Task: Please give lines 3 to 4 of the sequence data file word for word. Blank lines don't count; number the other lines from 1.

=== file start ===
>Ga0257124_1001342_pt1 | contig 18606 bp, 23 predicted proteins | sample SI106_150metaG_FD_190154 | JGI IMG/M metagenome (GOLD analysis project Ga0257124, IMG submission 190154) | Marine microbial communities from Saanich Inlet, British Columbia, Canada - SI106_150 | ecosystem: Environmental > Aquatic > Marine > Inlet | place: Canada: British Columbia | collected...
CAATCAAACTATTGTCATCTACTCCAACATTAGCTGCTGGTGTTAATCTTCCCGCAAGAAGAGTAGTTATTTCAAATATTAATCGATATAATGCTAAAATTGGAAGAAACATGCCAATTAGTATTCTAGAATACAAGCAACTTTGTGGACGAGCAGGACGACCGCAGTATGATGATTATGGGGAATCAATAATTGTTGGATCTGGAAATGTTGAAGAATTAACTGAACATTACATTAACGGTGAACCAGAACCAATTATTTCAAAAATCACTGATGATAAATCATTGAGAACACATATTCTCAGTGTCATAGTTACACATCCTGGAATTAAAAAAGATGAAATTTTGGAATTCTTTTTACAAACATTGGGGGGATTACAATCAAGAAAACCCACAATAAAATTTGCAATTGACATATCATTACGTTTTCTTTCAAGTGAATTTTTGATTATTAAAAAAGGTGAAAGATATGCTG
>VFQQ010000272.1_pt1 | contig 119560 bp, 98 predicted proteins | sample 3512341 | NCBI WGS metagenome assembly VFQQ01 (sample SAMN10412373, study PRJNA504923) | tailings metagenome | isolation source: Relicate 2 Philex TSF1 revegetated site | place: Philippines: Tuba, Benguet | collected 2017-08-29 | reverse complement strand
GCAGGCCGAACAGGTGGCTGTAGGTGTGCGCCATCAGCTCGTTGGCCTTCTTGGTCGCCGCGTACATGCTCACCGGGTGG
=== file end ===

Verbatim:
>VFQQ010000272.1_pt1 | contig 119560 bp, 98 predicted proteins | sample 3512341 | NCBI WGS metagenome assembly VFQQ01 (sample SAMN10412373, study PRJNA504923) | tailings metagenome | isolation source: Relicate 2 Philex TSF1 revegetated site | place: Philippines: Tuba, Benguet | collected 2017-08-29 | reverse complement strand
GCAGGCCGAACAGGTGGCTGTAGGTGTGCGCCATCAGCTCGTTGGCCTTCTTGGTCGCCGCGTACATGCTCACCGGGTGG